One of the reasons I believe that Monkey Logic is a hard sell is because of its structure. You’ll notice as you read along that the characters (and there are a lot of them) come and go, plot lines start and then fade into the background for a while. The reason for this structure can be explained by the fact that Monkey Logic started out as a collection of short stories.
Around 2003 or so (my memory of the dates is a little fuzzy), I had about 8 complete short stories. I made some effort to get them placed but with no luck. I thought about the possibility of putting together a collection, but the stories I had fell a little short of an acceptable length. I decided to write a few more to fill out the collection.
I had a couple of stories with the same characters and locations, so I decided to exploit these similarities to make the collection seem more cohesive. I added some details to existing stories to make them more of a piece and wrote a couple new stories about some of the existing characters.
As these ideas developed, I began to fashion a chronology. The order of the stories became very important, and the two new stories were getting so they could no longer make sense outside of the collection. They hinged on the events of the other stories and could not stand on their own.
I had worked on this collection, called at the time Crunching Numbers, for about a year, so around 2004, I started thinking about turning the collection into a novel. As I went along, a couple of the stories dropped out. Some dropped out and got put back in. Some repeated this pattern several times as the book grew and shrank and grew and shrank.
Some of the ideas that made Crunching Numbers Crunching Numbers receded in importance. There was a focus in those stories on people with crappy jobs. Some of these elements still exist in Monkey Logic, but they are no longer the main focus. I ditched the title Crunching Numbers but did not know what to call the emerging work. I had been carrying around the title Monkey Logic just because I liked it, but I never had a story to go with it. So, I decided for my own convenience to call the new work Monkey Logic, even though, in the early stages, the story had no monkey.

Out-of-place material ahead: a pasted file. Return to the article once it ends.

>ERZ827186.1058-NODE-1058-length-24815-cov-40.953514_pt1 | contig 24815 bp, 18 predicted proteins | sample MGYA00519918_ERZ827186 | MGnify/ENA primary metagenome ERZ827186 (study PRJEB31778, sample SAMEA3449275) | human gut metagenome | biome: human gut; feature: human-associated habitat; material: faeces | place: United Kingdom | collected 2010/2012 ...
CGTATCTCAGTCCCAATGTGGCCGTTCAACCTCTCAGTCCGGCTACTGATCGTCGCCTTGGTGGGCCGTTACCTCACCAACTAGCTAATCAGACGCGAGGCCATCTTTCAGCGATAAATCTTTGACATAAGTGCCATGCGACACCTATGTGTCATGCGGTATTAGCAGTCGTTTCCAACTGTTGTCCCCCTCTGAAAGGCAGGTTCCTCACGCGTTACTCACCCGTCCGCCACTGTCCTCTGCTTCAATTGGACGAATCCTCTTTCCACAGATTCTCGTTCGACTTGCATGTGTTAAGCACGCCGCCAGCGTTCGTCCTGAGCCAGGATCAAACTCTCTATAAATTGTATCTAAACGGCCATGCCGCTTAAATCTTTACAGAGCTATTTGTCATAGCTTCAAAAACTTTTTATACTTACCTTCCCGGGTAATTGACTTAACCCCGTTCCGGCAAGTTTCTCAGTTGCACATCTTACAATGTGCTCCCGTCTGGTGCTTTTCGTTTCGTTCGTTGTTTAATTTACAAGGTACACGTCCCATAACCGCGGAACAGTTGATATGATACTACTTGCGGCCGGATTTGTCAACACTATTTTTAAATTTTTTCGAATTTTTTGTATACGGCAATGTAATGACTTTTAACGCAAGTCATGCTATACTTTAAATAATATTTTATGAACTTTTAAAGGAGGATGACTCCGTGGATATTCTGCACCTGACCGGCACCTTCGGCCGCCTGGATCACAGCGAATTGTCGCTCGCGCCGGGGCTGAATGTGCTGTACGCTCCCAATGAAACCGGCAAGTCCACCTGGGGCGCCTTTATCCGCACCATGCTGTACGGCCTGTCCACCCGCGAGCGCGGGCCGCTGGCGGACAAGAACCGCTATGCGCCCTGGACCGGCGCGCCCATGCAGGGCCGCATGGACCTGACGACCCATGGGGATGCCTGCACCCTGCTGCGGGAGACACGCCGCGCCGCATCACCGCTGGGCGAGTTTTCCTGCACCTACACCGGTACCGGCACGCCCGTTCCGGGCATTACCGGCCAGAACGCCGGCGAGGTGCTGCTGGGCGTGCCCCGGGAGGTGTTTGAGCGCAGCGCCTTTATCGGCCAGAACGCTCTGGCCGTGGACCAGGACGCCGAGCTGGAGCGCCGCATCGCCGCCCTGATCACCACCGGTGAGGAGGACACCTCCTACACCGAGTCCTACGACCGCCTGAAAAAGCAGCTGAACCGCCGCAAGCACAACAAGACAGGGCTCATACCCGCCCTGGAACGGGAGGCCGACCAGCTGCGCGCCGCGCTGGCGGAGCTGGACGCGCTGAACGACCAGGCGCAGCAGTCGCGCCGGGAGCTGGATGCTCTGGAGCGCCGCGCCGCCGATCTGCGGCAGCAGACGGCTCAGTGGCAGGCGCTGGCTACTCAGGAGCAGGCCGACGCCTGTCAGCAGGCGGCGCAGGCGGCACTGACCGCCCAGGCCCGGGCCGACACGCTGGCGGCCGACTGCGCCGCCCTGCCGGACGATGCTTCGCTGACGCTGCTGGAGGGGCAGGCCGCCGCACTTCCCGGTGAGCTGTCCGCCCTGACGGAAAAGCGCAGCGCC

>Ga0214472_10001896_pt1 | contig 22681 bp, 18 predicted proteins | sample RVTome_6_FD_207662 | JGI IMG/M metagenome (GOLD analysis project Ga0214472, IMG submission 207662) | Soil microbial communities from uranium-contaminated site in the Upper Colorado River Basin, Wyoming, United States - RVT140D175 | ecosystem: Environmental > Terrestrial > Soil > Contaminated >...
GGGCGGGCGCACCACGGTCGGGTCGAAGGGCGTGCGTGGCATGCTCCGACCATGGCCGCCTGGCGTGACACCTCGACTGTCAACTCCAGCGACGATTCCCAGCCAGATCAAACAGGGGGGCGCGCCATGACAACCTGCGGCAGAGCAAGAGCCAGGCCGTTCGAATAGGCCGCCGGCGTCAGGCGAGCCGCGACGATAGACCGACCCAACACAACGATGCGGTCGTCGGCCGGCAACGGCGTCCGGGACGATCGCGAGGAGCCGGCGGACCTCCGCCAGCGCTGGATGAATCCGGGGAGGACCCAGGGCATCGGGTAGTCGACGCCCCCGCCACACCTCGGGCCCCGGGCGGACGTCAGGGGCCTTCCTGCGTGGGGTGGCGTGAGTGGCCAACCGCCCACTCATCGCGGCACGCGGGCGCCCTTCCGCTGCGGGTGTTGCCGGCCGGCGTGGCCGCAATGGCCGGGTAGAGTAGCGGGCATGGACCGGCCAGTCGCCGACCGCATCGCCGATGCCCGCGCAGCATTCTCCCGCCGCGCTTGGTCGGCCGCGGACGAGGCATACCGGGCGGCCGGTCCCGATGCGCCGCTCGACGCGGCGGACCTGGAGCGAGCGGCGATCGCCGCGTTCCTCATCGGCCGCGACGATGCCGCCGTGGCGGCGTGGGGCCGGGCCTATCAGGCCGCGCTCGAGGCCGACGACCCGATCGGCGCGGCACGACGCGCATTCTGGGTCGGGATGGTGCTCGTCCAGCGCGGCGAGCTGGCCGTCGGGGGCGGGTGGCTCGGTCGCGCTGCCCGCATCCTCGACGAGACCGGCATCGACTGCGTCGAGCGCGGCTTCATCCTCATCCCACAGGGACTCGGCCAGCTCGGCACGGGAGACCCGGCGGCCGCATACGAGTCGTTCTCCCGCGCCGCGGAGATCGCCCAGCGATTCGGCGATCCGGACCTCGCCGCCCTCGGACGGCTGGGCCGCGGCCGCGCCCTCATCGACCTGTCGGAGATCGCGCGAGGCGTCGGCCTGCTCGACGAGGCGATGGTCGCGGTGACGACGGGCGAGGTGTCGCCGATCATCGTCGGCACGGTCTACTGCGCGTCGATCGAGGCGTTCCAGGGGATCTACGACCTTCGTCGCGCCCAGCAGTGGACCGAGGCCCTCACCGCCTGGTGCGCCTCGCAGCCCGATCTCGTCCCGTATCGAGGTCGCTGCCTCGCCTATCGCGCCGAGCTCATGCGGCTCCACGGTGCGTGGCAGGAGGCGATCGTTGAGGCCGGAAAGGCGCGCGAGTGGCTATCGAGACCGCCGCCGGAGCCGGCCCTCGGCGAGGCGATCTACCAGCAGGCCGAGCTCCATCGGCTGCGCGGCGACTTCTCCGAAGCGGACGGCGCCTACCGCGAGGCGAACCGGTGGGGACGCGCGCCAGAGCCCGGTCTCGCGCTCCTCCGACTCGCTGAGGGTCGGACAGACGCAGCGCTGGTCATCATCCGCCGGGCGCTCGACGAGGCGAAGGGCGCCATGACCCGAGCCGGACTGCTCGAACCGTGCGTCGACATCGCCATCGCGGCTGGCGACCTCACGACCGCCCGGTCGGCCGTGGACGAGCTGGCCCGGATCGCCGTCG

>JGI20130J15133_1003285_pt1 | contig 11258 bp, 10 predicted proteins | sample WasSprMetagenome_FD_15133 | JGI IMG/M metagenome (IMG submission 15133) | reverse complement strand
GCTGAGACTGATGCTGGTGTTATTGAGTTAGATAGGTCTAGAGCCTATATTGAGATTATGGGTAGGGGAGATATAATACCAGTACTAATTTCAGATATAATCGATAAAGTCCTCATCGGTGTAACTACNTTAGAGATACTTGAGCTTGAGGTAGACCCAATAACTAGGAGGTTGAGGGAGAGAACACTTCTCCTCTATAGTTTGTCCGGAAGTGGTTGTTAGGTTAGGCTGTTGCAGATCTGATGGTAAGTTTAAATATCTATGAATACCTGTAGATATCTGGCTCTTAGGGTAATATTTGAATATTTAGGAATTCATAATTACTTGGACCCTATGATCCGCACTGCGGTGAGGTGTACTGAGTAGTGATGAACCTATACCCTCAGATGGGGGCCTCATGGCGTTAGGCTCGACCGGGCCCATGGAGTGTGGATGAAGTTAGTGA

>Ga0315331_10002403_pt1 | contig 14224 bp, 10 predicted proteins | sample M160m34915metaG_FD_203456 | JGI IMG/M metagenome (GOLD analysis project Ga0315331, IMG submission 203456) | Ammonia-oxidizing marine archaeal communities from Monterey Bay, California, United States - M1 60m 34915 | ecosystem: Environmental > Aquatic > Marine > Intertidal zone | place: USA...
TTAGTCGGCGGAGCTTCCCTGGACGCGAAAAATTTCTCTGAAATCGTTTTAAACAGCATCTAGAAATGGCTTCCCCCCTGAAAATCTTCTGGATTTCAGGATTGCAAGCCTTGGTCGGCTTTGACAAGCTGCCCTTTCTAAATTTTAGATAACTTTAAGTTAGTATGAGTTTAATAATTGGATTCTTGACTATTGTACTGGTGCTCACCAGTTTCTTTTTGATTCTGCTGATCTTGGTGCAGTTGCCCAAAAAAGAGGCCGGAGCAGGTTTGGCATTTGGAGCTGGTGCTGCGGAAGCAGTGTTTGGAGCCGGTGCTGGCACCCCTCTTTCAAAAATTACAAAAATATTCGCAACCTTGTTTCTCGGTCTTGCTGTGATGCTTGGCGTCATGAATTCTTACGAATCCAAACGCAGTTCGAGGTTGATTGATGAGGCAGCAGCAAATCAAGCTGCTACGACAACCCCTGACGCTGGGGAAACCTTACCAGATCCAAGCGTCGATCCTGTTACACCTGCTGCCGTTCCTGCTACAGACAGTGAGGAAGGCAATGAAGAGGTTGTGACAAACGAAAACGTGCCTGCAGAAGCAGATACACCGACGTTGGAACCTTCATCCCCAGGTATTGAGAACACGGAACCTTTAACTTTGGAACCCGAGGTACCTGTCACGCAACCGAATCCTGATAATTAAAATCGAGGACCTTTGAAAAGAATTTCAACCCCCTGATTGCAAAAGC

I think it is still possible to figure out what some of the original stories were, but I don’t think that is a detriment. At first, I was frustrated by the fact that I could not make the stories completely seamless. But as I continued the transformation, I began to like the disjointed feel. It began to feel like real life the way that people come and go, the way they become important for a while only to fade into the background, later revealing their importance.
At this point, I decided to try and make the entire novel feel this way, which is why the structure is as it is. And it’s the reason there are so many characters. I wanted this to be a very busy book that lacks any real main character. I wanted it to have a tight chronology but no central narrative. I even considered giving Monkey Logic a subtitle: A Novel of Sub-Plots. I decided that would be a bit much.
I don’t want to say more for fear of giving too much away. I just felt compelled to give some background information for the curious.